Treat Every Defect as a Treasure

"All that is gold does not glitter."  — J.R.R. Tolkien
Defects in a system can be seen as thorns or roses. While some managers fear the unearthing of defects, enlightened leaders welcome their discovery and, in fact, encourage staff to seek them out proactively. Defects are treasures to be valued because they present opportunities for improvement. Only by identifying flaws in the system can we identify — and fix — the fundamental or systemic root causes of errors.
Drive Out Fear
A culture of fear will stifle creativity and innovation, and halt continuous improvement by enabling defects to remain undetected — or unreported. Fear fosters gaps between "what we know" and "what we do." To close this gap, managers must create a culture that searches for defects, where staff continually seek and eliminate the flaws in the system.
In his landmark book, Out of the Crisis, famed quality expert, W. Edwards Deming, teaches:
"Drive out fear so that everyone may work effectively for the company. Many employees are afraid to ask questions or to take a position, even when they do not understand what the job is or what is right or wrong. People will continue to do things the wrong way, or not to do them at all."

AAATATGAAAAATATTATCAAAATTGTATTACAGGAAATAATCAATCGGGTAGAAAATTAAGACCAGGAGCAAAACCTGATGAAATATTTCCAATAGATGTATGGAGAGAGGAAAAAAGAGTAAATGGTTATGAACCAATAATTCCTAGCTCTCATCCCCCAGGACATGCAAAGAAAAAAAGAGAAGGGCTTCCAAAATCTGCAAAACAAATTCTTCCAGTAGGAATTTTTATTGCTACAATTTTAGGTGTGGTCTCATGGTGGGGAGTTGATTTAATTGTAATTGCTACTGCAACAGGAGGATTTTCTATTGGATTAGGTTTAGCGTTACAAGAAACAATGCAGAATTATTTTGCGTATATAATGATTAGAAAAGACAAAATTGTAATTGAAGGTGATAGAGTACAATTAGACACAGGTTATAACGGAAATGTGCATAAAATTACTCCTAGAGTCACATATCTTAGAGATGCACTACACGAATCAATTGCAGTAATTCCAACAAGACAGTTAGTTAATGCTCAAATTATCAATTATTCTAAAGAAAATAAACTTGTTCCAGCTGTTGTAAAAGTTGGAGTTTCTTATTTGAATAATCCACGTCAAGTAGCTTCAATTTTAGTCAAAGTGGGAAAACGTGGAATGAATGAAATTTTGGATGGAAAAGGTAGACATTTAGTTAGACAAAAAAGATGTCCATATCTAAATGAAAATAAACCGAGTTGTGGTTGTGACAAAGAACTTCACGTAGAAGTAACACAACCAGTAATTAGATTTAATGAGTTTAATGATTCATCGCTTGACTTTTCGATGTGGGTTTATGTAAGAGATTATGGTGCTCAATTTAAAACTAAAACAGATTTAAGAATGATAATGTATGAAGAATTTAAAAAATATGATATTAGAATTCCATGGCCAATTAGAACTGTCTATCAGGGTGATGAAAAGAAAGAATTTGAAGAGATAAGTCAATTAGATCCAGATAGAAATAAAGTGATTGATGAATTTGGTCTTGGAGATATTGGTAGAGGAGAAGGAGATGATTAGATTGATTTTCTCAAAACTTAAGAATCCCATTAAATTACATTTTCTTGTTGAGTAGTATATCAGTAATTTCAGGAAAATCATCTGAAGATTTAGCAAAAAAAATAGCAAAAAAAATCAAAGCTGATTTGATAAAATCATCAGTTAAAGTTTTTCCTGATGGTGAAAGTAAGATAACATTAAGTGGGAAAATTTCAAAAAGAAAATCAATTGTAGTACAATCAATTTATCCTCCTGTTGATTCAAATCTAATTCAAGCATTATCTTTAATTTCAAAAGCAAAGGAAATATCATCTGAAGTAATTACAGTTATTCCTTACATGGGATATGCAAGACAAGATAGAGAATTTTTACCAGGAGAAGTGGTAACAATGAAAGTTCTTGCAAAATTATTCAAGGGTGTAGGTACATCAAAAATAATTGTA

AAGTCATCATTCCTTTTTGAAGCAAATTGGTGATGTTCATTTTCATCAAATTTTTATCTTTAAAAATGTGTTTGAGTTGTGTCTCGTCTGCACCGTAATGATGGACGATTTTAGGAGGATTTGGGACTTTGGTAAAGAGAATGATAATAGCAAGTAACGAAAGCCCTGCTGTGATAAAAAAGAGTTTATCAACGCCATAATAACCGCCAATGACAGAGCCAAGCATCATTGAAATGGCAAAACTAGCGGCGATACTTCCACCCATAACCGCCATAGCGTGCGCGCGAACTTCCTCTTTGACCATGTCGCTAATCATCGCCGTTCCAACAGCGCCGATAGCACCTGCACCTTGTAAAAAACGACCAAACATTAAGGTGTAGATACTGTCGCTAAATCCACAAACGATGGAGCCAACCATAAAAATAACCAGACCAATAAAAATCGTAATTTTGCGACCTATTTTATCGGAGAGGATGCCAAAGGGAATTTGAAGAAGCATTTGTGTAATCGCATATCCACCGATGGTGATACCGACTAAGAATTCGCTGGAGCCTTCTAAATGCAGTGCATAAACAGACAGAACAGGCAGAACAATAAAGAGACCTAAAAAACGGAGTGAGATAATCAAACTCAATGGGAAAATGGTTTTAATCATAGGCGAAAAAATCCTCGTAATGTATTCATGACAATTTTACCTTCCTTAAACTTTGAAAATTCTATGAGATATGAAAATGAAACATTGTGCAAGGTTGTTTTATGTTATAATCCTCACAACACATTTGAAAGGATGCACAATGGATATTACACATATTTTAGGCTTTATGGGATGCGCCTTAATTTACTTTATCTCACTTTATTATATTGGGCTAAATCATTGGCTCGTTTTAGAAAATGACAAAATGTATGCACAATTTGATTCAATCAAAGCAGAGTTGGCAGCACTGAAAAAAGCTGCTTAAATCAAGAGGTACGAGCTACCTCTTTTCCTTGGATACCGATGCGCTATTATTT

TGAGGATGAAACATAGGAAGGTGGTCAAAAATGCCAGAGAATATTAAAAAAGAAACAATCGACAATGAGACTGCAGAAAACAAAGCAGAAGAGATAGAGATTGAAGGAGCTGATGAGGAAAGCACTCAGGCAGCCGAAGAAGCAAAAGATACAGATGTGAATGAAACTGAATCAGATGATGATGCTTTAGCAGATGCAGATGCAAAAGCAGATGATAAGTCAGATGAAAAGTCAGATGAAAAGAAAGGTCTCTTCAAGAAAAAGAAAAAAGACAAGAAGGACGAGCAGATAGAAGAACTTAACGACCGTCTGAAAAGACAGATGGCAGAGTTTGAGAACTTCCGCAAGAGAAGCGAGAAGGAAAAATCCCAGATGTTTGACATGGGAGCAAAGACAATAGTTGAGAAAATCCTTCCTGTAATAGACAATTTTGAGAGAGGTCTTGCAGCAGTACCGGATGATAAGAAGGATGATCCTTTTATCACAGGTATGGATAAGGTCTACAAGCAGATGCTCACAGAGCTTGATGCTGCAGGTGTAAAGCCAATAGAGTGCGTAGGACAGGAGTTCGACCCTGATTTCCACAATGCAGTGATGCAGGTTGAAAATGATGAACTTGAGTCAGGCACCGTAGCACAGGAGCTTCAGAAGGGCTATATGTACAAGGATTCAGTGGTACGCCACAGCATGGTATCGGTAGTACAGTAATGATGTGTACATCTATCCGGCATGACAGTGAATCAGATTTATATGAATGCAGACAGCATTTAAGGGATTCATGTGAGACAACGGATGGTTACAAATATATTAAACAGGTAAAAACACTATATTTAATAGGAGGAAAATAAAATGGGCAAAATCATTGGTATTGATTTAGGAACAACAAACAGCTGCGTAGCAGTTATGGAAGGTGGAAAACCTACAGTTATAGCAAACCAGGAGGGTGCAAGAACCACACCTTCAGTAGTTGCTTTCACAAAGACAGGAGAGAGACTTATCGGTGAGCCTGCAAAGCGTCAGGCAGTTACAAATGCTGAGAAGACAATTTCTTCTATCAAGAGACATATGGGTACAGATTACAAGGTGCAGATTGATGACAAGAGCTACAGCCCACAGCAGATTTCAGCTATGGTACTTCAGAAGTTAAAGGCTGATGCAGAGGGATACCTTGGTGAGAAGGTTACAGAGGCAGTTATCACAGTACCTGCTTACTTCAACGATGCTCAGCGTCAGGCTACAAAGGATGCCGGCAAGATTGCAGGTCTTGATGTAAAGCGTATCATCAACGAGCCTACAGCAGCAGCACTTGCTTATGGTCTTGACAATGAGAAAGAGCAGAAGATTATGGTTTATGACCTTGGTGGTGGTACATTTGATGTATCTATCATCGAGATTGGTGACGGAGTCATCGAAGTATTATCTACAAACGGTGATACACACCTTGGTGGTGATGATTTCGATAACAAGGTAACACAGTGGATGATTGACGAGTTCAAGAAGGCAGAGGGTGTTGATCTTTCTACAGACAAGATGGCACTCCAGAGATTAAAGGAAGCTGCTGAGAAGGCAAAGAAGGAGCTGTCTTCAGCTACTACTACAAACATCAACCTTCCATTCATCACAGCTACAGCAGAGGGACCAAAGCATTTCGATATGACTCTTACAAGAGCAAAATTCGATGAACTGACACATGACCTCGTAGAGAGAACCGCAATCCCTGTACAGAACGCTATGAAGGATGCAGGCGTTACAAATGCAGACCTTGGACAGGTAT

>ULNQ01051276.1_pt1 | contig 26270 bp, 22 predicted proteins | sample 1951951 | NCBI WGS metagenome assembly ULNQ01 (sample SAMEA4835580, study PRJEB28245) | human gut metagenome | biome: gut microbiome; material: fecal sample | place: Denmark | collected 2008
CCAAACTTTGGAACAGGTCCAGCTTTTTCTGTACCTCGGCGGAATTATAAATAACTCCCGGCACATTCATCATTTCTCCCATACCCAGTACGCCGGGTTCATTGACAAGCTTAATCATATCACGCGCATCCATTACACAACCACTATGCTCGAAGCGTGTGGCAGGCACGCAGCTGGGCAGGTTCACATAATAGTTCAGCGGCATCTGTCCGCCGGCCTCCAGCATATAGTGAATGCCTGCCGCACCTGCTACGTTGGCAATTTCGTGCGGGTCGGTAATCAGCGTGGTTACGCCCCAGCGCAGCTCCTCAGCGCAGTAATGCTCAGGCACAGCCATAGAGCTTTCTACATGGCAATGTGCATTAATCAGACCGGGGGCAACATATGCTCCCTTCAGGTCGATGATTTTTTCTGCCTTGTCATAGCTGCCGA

When people are afraid, productivity suffers. Fear drives people to remove the source of fear, not the source of the problem. When there is an environment of fear in the workplace, employees often feel that preserving the status quo is the only safe way to do things. "The economic loss from fear is appalling," Deming says.
Improved performance cannot occur unless staff members feel comfortable to report defects and speak truthfully, and are confident that their suggestions will be taken seriously. They cannot perform their best unless they feel secure to point out problems and suggest process improvements. Management must create an environment in which employees, free of the fear, view defects as "gold" which, when continually mined, contribute to the overall improvement of the enterprise.
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